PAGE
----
Mechanical Behaviour of Salt VII
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Their complexity has increased, including new aspects of salt behavior. Development of the creep lows comprises in three steps. These lows have been applied to correlate the strain — time curve in different temperature and stress by taking into account creep mechanism map.
In last years, in third step, early models were improved to take into account more phenomena as well: A version of Munson—Dawson Munson, included inverse creep, and both the MDCF model De Vries et al. On other hand, in last decades, in order to determine the stability and therefore feasibility of an excavation stability criteria have been developed in parallel with creep laws Labaune et al. In last decades, authors who research on stability and safety of caverns have focused on 3D numerical simulation using high-performance computers to understand the behavior of salt cavern in different condition.
However, because of complexities of damage processes such as rock bursting and splitting, only using numerical methods either continuum or discontinuum does not always provide an accurate representation of the physical settings of underground engineering specially salt cavern Labaune et al.
In addition, geomechanical calculations based on suitable material law creep low are required to quantitatively assess the system stability and integrity at the specific geological conditions Minkley et al. For example, Staudtmeister and Rokahr used Finite Element Method FEM for salt cavern dimensional analysis and stability evaluation in complex loading histories. They concluded that systematic rock mechanics experiments were necessary before numerical simulation.
The material laws must be able to properly capture the spectrum of mechanical properties of salt rocks and discontinuities, ranging from viscoplastic with time-dependent softening to extremely brittle fracture. Generation and growth of cracks would be limited, when the integrity and structural stability of cavern are satisfied.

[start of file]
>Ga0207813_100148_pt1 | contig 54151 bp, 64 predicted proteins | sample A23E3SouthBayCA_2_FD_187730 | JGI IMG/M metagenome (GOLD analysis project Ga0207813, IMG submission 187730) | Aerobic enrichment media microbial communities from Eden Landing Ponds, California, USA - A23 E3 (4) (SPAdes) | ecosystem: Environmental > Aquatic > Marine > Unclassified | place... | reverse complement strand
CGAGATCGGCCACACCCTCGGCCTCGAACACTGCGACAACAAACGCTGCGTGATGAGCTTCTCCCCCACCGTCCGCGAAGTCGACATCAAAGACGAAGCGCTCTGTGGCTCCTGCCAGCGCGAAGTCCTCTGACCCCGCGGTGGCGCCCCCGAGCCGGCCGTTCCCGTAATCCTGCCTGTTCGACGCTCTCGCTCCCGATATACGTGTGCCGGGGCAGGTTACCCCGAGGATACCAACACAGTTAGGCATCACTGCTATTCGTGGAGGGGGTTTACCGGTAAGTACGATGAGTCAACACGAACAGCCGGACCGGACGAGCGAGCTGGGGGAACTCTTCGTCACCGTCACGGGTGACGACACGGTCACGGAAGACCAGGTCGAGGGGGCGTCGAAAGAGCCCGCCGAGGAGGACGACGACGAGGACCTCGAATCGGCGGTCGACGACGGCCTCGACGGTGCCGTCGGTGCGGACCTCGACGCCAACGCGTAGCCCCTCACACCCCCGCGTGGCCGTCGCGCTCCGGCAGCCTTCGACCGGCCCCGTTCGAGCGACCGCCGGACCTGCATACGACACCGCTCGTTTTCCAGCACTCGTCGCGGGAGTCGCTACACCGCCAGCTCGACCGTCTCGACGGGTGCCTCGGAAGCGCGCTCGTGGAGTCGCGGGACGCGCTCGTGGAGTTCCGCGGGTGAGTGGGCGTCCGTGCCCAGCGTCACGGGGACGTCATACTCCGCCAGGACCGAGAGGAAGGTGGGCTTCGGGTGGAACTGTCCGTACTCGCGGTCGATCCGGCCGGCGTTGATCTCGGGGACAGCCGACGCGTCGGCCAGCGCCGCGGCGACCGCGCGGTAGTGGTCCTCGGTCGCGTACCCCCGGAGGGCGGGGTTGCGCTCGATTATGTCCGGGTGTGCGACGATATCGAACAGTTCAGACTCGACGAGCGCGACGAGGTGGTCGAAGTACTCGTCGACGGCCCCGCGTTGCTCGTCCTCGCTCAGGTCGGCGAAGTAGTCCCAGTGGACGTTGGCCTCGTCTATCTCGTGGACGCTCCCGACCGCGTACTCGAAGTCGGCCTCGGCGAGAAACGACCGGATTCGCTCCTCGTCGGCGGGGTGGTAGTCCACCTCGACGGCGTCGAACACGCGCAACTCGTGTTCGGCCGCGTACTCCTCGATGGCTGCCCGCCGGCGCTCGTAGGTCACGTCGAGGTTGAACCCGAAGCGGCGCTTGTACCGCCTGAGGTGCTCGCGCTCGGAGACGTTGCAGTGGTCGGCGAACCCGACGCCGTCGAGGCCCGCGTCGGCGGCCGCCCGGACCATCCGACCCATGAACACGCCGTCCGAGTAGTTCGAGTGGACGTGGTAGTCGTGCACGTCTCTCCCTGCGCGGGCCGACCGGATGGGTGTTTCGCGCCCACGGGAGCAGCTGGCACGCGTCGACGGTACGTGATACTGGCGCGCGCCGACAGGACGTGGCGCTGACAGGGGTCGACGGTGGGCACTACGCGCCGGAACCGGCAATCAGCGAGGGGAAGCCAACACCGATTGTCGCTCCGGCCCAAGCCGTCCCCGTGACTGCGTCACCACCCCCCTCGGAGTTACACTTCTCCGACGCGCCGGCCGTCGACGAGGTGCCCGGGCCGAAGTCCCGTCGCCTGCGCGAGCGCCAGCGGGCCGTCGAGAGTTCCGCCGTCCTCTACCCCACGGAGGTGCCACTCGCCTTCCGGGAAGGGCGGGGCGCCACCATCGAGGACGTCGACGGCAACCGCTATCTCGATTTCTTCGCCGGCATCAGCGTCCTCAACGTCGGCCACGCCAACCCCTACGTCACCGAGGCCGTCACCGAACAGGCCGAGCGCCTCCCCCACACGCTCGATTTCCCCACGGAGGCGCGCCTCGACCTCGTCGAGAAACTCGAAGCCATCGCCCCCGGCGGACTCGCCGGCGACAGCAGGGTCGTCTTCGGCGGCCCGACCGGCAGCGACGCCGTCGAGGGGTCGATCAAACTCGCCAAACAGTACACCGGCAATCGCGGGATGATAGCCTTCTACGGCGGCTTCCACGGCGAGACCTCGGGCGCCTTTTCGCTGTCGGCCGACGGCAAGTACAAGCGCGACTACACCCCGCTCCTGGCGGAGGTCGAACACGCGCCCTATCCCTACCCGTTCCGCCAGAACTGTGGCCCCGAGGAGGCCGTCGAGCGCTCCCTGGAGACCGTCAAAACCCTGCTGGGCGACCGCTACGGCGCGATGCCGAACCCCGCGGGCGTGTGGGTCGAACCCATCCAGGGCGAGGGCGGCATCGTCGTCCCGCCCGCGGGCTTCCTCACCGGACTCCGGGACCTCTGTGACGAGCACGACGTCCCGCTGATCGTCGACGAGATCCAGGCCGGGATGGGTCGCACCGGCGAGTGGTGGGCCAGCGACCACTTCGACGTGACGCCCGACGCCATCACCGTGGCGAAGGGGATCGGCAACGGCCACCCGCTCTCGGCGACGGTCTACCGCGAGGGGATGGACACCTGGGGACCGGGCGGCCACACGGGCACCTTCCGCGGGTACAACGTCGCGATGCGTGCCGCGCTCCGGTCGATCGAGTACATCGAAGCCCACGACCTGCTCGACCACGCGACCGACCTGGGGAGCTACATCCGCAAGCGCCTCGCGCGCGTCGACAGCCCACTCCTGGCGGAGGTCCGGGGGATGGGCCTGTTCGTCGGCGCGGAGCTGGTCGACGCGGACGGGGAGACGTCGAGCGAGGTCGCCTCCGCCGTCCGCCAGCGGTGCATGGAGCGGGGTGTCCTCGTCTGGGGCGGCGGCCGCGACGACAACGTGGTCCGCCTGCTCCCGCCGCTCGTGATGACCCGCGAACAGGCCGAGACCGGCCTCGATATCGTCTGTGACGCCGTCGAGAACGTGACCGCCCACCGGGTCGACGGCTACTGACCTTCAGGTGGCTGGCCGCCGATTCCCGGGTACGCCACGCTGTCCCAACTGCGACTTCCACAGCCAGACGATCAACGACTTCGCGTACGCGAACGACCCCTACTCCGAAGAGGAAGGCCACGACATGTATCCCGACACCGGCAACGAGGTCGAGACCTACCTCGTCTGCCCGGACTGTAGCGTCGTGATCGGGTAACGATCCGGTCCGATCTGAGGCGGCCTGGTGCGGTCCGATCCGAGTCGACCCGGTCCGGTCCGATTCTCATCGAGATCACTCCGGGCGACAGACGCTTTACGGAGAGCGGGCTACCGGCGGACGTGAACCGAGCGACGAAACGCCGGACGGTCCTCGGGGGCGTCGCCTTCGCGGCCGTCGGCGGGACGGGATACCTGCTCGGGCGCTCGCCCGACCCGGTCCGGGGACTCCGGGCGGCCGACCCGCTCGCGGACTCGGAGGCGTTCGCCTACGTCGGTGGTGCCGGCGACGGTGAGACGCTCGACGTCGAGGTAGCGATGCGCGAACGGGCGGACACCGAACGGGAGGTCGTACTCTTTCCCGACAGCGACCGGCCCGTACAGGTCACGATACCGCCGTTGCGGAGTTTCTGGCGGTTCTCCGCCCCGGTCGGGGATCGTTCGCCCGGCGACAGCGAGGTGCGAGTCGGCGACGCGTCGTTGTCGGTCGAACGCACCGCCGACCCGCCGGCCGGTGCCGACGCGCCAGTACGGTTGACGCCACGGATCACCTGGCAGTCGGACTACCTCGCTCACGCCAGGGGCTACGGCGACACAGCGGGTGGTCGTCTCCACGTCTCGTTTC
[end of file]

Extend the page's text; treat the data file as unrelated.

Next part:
In caverns including natural gas, the large amount of deviatoric stress is neutralized by brine Halmostatic pressure in construction stage and by gas in operation stage, nevertheless the pressure resulting from natural gas would not be large enough to prevent dilation or fracturing around cavern.
So, maximum pressure optimized pressure , which relates to working gas capacity, of natural gas must be determined and considered in every injection-withdrawn cycles. Based on modeling the distribution of stress state around cavern, the dilation stress, and subsequently fracture stress, is as a function of pressure changes rate of operation cycles and time dependent characteristics of rock salt Wallner, Operational pressure range must be as exactly as possible determined at which the stability of cavern either at minimum or maximum pressure is satisfied.
De Vries et al. Therefore, understanding the time dependent and time independent behavior of rock salt at such complicated stress state around the cavern are very important, it would be more difficult because of complexity in behavior of rock salt. On other hand, design concepts and construction of salt caverns are very complicated as well.
By now, various methods of design and criteria of stability, based on either Lab or in-situ investigations, have been investigated and applied. Various stability criteria has been proposed to limit the crack generation and growth around cavern. Some of them include a comprehensive set of parameters which have been applied in engineering works.
So far, several research studies have been conducted to assess the safety of the salt caverns as underground storage systems. Table 3 gives some of researches that have been performed by authors in cavern stability field. The research results show that the stability and availability evaluation of salt caverns are complicated and deeply concerned problems so that Staudtmeister and Rokahr concluded that systematic experiments on the rock mechanics of surrounding rock are the prerequisite for the analytical analysis and numerical simulation.
Table 3 Summary of researches performed in salt cavern stability in last decades. In this paper, first, the parameters, which have influence on short term and long term behavior of salt cavern, are introduced. In second section, some of researches performed to understanding salt cavern behavior and stability are given. In third and fourth section, concepts and methods of salt cavern design, also their development process are discussed respectively. Development of stability criteria, their advantages and disadvantages are discussed in fifth section.www.cantinesanpancrazio.it/components/korahic/330-spiare-una.php
Institut für Gebirgsmechanik GmbH: Computational modelling
It is assigned that, based on investigation and discussion, the so called RD stability criterion is more comprehensive than others. Rock salt in almost homogeneous salt formation creeps in geological time scale from which principal stress becomes Hydrostatic. At such the salt mass stress redistribution and resulting in the induced deformation around cavern tends to be uniform by which long term and stability of the cavern is satisfied.
In addition, the integrity of caverns constructed in inhomogeneous salt structures no longer solely relies on the quality of the surrounding salt: they also have to rely on the interaction between different geological formations Axel, As tightness is a decisive factor for storing in salt caverns, researchers focus on the tightness properties of the caverns to check their feasibility for storing different media.